Not so in the case of Lambdin P. Milligan, who was arrested on October 5, 1864, by order of General Hovey, in command at Indianapolis; he brought Milligan before a military commission on charges of 1) conspiring against the government of the United States; 2) affording aid and comfort to the Rebellion against the authorities of the United States; 3) inciting an insurrection; 4) disloyal practices; 5) violation of the laws of war. Milligan, along with others, was a suspected member of Clement Vallandigham's secret anti-war society, the Sons of Liberty. The military commission sentenced Milligan to be hanged on May 19, 1865. Milligan petitioned the United States Circuit Court for a writ of habeas corpus. The controversy over Congressional versus Presidential power was re-ignited. Attorney General Stanbery and Benjamin F. Butler argued that:
The Commander-in-Chief has full power to make an effectual use of his forces. He must … have the power to arrest and punish one who arms men to join the enemy in the field against him; one who holds correspondence with the enemy; one who is an officer in an armed force organized to oppose him; one who is preparing to seize arsenals and release prisoners of war taken in battle and confined within his military lines … During the war his powers must be without limit, because if defending, the means of offense may be nearly illimitable (Ex parte Milligan).
Milligan insisted, however, that the Military Commission had no jurisdiction to try him upon the charges proferred, or upon any charge whatever, because he was a citizen of the United States and the state of Indiana. Moreover, he contended that the right of trial by jury was guaranteed to him by the Constitution of the United States (Ex parte Milligan).
Justice David Davis, who had been a law partner of Lincoln's, announced the court's opinion in the Milligan case in April, 1866, a year after the war had ended:
During the late wicked Rebellion, the temper of the times did not allow that calmness in deliberation and discussion so necessary to a correct conclusion of a purely judicial question. Then, considerations of safety were mingled with the exercise of power; and feelings and interests prevailed which are happily terminated. Now that the public safety is assured, this question, as well as all others, can be discussed and decided without passion or the admixture of any element not required to form a legal judgement … [T]he Constitution of the United States is a law for rulers and people, equally in war and in peace, and covers with the shield of its protection all classes of men, at all times and under all circumstances … [O]ne of the plainest constitutional provisions was infringed when Milligan was tried by a court not ordained and established by Congress, and not composed of judges … [A]nother guarantee of freedom was broken when Milligan was denied a trial by jury … Martial law cannot arise from a threatened invasion. The necessity must be actual and present; the invasion real … It is difficult to see how the safety of the country required martial law in Indiana … Martial rule can never exist where the courts are open, and in the proper and unobstructed exercise of their jurisdiction.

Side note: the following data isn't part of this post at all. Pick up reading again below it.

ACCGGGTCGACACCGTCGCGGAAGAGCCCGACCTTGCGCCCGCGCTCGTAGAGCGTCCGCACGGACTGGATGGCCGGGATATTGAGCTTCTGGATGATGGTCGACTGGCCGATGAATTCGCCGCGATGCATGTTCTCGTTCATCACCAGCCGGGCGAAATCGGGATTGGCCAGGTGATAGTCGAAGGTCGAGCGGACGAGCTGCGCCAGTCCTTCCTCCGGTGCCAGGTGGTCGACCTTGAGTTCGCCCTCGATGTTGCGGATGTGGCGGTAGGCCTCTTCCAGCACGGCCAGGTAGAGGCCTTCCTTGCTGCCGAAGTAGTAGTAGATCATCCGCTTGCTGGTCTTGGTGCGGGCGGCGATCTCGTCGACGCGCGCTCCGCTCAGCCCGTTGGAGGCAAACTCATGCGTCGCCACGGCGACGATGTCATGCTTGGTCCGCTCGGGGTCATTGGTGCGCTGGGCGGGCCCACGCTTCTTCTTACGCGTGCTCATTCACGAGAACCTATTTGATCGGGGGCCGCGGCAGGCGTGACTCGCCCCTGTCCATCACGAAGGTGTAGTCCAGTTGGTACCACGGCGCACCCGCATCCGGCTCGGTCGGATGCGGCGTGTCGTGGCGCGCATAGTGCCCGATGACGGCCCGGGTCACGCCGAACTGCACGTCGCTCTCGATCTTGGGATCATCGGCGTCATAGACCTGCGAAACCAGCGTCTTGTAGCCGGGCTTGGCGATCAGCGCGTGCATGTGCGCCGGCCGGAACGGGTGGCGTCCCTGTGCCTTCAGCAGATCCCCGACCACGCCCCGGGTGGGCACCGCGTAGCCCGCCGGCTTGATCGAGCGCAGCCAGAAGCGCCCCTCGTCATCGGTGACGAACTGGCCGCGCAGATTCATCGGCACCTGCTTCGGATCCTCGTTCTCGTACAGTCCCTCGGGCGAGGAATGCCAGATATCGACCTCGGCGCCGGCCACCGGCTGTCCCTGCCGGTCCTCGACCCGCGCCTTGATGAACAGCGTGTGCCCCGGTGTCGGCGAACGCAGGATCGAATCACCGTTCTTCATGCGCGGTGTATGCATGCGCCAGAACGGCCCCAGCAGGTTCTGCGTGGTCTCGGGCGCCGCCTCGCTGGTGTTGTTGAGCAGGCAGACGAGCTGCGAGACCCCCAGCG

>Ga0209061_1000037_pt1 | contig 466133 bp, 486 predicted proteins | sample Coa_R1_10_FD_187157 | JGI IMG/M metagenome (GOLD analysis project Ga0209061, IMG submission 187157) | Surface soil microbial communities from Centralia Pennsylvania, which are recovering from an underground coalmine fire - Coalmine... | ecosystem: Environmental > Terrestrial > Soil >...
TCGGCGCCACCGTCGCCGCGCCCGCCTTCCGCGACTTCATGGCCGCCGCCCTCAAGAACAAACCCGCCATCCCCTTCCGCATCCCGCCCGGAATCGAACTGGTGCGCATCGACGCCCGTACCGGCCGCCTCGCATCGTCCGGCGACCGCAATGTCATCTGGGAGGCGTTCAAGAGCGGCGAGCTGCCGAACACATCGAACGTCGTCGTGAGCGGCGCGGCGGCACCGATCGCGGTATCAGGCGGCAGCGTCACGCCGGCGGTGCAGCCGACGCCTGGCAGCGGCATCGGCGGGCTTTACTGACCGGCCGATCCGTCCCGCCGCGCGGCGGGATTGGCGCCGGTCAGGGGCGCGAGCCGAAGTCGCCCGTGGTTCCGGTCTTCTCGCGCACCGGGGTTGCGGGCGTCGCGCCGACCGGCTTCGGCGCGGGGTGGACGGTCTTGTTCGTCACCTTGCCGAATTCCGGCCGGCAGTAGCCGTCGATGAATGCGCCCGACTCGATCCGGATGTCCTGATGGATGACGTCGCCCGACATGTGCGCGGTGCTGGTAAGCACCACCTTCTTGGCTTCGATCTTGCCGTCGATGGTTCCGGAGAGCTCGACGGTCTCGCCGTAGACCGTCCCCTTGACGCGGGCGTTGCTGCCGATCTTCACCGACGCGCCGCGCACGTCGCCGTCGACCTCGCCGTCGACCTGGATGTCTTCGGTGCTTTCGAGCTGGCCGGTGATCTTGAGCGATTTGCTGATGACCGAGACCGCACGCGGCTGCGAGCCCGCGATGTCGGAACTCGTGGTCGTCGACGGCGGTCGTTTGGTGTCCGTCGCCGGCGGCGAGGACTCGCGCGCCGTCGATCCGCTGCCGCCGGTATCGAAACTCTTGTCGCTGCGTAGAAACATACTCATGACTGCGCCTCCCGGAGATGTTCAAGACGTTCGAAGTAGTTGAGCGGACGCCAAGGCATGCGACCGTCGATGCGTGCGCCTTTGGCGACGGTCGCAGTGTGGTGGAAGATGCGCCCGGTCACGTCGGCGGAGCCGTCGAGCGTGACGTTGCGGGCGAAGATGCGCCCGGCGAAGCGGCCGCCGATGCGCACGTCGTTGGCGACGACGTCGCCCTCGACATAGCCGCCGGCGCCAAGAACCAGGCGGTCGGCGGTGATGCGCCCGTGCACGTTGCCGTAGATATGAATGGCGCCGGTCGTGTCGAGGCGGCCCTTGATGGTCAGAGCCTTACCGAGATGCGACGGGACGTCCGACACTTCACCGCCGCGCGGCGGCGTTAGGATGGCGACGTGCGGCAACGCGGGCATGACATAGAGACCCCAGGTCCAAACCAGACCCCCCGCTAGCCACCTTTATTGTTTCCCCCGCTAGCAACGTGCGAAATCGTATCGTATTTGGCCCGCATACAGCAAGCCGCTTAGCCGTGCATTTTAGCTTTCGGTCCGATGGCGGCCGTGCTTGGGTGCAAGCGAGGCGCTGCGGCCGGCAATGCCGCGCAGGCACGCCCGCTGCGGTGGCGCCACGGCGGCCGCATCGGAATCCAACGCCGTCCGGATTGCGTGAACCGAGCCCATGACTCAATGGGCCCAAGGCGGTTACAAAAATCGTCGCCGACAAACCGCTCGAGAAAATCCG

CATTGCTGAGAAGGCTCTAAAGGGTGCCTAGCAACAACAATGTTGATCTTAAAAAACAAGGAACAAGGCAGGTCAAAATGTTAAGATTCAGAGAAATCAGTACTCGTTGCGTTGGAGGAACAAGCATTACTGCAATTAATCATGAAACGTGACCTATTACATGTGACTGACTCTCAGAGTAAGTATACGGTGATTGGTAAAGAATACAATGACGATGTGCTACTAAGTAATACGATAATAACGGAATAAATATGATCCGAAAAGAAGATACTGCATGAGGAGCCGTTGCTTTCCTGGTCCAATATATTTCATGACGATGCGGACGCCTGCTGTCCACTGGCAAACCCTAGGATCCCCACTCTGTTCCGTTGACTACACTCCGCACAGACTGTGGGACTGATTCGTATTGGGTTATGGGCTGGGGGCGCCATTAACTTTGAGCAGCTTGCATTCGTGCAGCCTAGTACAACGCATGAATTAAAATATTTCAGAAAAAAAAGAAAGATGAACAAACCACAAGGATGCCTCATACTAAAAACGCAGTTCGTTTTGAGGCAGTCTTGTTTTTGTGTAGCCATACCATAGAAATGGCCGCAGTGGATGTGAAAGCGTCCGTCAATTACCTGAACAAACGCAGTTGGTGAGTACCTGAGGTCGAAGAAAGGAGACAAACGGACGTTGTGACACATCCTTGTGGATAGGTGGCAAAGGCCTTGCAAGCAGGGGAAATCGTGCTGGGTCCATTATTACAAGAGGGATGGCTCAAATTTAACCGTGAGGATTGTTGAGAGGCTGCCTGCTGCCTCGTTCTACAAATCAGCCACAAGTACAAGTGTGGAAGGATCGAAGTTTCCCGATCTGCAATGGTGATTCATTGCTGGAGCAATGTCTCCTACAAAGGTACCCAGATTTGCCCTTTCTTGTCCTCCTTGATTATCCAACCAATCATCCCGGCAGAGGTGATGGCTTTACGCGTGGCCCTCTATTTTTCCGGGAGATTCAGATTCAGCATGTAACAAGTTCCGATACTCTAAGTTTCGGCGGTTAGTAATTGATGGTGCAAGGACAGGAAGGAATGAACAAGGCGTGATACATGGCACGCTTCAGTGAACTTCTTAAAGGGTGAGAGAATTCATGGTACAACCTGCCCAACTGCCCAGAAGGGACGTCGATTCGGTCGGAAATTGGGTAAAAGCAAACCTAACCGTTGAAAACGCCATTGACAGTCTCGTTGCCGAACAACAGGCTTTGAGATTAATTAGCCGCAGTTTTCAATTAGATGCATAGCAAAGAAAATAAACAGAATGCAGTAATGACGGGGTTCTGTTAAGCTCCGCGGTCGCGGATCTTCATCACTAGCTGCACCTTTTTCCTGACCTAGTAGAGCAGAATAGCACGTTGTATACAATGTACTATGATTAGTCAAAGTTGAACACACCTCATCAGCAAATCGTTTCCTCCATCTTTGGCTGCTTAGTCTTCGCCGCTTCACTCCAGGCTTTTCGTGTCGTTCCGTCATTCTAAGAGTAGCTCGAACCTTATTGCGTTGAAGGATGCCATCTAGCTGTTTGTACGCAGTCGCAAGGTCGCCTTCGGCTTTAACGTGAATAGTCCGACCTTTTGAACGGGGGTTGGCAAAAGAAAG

Chief Justice Chase concurred:
The power to make the necessary laws is in Congress; the power to execute in the President … But neither can the President, in war more than in peace, intrude upon the proper authority of Congress, nor Congress upon the proper authority of the President. Both are servants of the people … nor can the President, or any commander under him, without the sanction of Congress, institute tribunals for the trial and punishment of offenses, either of soldiers or civilians, unless in cases of controlling necessity, which justifies what it compels, or at least insures acts of indemnity from the justice of the legislature … What we do maintain is that when the nation is involved in war … it is within the power of Congress to determine to what states or districts such great and imminent public danger exists as justifies the authorization of military tribunals for the trial of crimes and offenses against the discipline or security of the army or against the public safety.
Thus, the Court declared that the guarantees of such freedoms as safeguard against arbitrary arrest, fair trial and Fifth Amendment privilege are not to be set aside during war. Milligan's conviction by a military commission was overturned. Note, however, that the Supreme Court handed this ruling down after the Civil War had ended.
The Court tends to be more complicit with the president during wars. For example, during the Red scare of World War I, the Supreme Court handed down its ruling in Schenck v. United States (1919), which involved the secretary of the Socialist Party of Philadelphia. The Party leadership was accused of violating the Espionage Act of 1917 which made it a crime to "willfully cause or attempt to cause insubordination, disloyalty, mutiny, or refusal of duty, in the military." Writing for the majority, Justice Holmes argued that Schenck presented "a clear and present danger" to the United States during the war. Holmes refused to accept the argument that Schenck's circular opposing the draft was "speech" or "press," instead Holmes said it was action. In the same year, the Supreme Court affirmed Burleson's suppressive tactics against Abrams and his four cohorts, who distributed literature critical of the U.S. intervention against the Bolsheviks. In Abrams v. United States, the conviction of those who circulated a leaflet condemning U.S. policy in Russia and calling for a general strike was upheld 7 to 2. Crucially, however, Holmes dissented, realizing that these publications were in fact expression, not action. He argued that the "silly leaflets" could not really present a danger in a free "market" of ideas. Holmes, with Louis D. Brandeis, concurring, wrote: